Davao City–UP Sports Complex

The Davao City–University of the Philippines Sports Complex[1] is a sports facility complex in Davao City, Philippines.

Davao City–UP Sports Complex
Davao Sports Complex
UP–Davao City Sports Complex
Davao City Sports Complex UP.jpg
The main stadium
Full nameDavao City–University of the Philippines Sports Complex
LocationMintal, Davao City, Philippines
Main venueMain Stadium
Capacity: 30,000
Other sports facilitiesMulti-Purpose Gymnasium, Aquatics Center
OperatorGovernment of Davao City
University of the Philippines Mindanao
Broke ground2015
OpenedJanuary 26, 2019
Construction cost₱8 billion


Isidro Ungab lobbied for the construction of the sports complex during his tenure as Congressman representing Davao City's third district.[2] Then-Sports Development Division-City Mayors Office of Davao City William Ramirez also lobbied for the sports complex's construction.[3] In August 2015, the Government of Davao City and the University of the Philippines Mindanao signed a memorandum of agreement where it was stated that the university will donate a 20 hectares (49 acres) property it owns to the city government for a sports complex.[4]

The construction of the complex costing ₱8 billion is planned to be finished by 2018 in line with the city's bid to host the 2019 Palarong Pambansa.[5] By January 2016, the construction of the facility is already in full swing.[2]

By September 2016,[5] the indoor multi-purpose gym or the UP Kinetics Building[2] is 38 percent complete and the construction of phase 1 of and 2 of the stadium and athletic oval was ongoing.[5] All facilities save for the swimming pool were already completed by December 2018 with only finishing touches including the installation of a rubber athletics track are to be made.[6]

The Davao City Government and the University of the Philippines Mindanao signed another memorandum of understanding which formalizes their agreement to jointly operate and manage the sports complex.[7] Part of the sports complex were used for the 2019 Davao Regional Athletic Association (DAVRAA) Meet[8] although the sports complex is not yet complete as of November 2019.[9]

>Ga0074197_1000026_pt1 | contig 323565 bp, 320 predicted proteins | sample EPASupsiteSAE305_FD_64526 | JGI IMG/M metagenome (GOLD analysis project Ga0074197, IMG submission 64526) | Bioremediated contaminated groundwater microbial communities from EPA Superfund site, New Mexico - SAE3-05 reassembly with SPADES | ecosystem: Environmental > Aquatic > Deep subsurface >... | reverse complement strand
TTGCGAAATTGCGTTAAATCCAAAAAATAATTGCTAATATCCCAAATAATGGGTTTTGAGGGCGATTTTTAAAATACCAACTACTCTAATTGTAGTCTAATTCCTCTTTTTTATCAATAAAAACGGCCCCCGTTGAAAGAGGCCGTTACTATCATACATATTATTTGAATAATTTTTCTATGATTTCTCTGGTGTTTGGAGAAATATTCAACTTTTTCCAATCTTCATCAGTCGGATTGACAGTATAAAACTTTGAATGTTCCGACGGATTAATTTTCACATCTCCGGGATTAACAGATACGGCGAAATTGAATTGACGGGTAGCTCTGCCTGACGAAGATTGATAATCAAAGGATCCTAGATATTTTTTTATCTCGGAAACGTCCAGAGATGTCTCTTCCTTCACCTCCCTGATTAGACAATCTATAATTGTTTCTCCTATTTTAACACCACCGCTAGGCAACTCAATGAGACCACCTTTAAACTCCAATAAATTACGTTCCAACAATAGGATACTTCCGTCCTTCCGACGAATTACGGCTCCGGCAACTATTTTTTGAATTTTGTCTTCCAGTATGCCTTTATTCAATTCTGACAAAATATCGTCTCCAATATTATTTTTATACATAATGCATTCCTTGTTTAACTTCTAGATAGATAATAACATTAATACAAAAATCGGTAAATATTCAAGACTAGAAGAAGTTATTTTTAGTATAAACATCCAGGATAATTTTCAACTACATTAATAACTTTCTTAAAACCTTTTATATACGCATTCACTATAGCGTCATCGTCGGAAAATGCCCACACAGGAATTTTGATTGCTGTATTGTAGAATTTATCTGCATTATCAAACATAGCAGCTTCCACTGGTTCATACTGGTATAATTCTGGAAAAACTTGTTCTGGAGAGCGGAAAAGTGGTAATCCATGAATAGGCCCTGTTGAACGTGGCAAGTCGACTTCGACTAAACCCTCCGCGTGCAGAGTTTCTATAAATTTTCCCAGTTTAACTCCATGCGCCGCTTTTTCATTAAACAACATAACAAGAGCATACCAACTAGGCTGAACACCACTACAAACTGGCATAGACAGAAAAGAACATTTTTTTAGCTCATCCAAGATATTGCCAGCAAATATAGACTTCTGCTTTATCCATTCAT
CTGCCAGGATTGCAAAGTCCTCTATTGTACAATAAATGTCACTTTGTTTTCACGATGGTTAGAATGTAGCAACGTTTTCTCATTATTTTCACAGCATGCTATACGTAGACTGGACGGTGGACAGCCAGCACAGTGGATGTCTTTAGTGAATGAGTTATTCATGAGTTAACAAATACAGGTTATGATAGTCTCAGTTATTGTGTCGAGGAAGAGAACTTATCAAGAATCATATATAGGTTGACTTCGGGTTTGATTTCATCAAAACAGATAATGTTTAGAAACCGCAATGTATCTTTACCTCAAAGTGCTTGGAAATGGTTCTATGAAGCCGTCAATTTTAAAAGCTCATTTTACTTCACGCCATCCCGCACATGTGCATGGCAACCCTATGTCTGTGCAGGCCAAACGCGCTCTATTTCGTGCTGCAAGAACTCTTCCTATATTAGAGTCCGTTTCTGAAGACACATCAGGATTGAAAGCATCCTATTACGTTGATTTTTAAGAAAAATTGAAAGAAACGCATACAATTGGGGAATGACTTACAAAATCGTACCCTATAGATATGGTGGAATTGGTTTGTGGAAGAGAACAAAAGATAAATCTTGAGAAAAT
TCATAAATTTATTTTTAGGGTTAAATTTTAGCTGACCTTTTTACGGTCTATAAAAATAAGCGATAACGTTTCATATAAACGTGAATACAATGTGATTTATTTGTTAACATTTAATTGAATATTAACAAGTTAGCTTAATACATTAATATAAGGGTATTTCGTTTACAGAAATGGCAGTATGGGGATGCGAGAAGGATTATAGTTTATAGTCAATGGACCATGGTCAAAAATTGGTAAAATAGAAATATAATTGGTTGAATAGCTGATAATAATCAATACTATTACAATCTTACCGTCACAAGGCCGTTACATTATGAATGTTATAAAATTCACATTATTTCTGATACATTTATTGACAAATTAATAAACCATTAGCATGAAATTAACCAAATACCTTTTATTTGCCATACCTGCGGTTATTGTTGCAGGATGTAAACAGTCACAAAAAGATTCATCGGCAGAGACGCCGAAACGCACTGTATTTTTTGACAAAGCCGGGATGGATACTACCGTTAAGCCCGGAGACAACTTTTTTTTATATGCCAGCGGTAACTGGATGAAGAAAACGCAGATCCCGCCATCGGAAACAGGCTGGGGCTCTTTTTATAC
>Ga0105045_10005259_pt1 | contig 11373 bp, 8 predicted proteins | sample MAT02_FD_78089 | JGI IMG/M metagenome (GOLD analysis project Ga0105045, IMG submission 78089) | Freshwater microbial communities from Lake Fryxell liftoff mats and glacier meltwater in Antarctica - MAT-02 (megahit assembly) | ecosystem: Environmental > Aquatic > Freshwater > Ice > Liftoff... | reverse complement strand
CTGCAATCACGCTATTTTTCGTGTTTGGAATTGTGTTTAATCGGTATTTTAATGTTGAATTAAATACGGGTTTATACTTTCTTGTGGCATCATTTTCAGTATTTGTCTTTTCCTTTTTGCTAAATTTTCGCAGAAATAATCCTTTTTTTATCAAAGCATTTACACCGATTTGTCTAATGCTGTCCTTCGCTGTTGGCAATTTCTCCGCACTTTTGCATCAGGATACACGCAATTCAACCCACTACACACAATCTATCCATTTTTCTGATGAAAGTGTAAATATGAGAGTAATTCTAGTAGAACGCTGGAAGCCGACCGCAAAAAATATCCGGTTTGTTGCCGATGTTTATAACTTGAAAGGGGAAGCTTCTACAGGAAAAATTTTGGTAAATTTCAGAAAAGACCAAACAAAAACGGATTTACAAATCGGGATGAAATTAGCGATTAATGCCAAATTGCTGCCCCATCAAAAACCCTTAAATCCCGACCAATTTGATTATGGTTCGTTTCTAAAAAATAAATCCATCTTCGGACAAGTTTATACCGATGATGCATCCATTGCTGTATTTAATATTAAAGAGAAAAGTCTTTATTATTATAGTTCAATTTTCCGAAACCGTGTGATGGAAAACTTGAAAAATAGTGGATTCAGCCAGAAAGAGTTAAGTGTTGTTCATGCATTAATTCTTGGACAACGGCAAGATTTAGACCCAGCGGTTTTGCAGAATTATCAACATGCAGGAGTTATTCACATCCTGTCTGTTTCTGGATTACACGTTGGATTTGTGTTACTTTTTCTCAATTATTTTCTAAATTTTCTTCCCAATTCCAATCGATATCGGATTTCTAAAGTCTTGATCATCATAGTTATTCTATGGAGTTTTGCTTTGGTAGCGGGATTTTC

The Davao City Sports Complex is the first public sports complex of the city since the conversion of the old PTA grounds in 2007 into a park.[4]


The main stadium of the Davao City–UP Sports Complex hosts a football field and an athletics oval. It was designed to have a seating capacity of 30,000 people[3] The surface of the football field of the main stadium is made of artificial grass.[10] The main stadium is designed to meet FIFA-standards so that the facility could be suitable to host at least an AFC Asian Cup match.[8]

The sports complex also hosts the UP Kinetics Building, an indoor multi-purpose gymnasium.[2]


  1. ^ Saberon-Abalayan, Marianne (17 May 2017). "Modern sports facility for city". Sun Star Davao. Retrieved 19 May 2017.
  2. ^ a b c d "Construction of Davao City sports complex in full swing". The Mindanao Daily Mirror. 18 January 2016. Retrieved 14 December 2016.
  3. ^ a b Saberon-Abalayan, Marianne (14 March 2018). "Finally a Modern Sports Complex". Sun.Star Davao. Retrieved 18 December 2018.
  4. ^ a b "Construction of Davao City sports complex phase 1 ongoing". Philippine Information Agency. 20 January 2016. Retrieved 14 December 2016.
  5. ^ a b c Saberon-Abalayan, Marianne (29 September 2016). "Davao City sports complex eyed to finish in 2018". Sun Star Davao.
  6. ^ Comilang, Randie (13 December 2018). "Sports complex pool not ready for Davraa Meet". Sun Star Davao. Retrieved 18 December 2018.
  7. ^ Saberon-Abalayan, Marianne (11 January 2019). "Davao City, UP ink MOA for operation of sports complex". Sun Star Davao. Retrieved 15 April 2019.
  8. ^ a b Llemit, Ralph Lawrence (12 April 2019). "Quality standards". Sun Star Davao. Retrieved 15 April 2019.
  9. ^ Estremera, Rene (26 November 2019). "Madayaw News Press Statement". University of the Philippines Mindanao. Retrieved 18 August 2020.
  10. ^ "World-class facilities readied for Palarong Pambansa 2019". Philippine Information Agency. 14 April 2019. Retrieved 15 April 2019.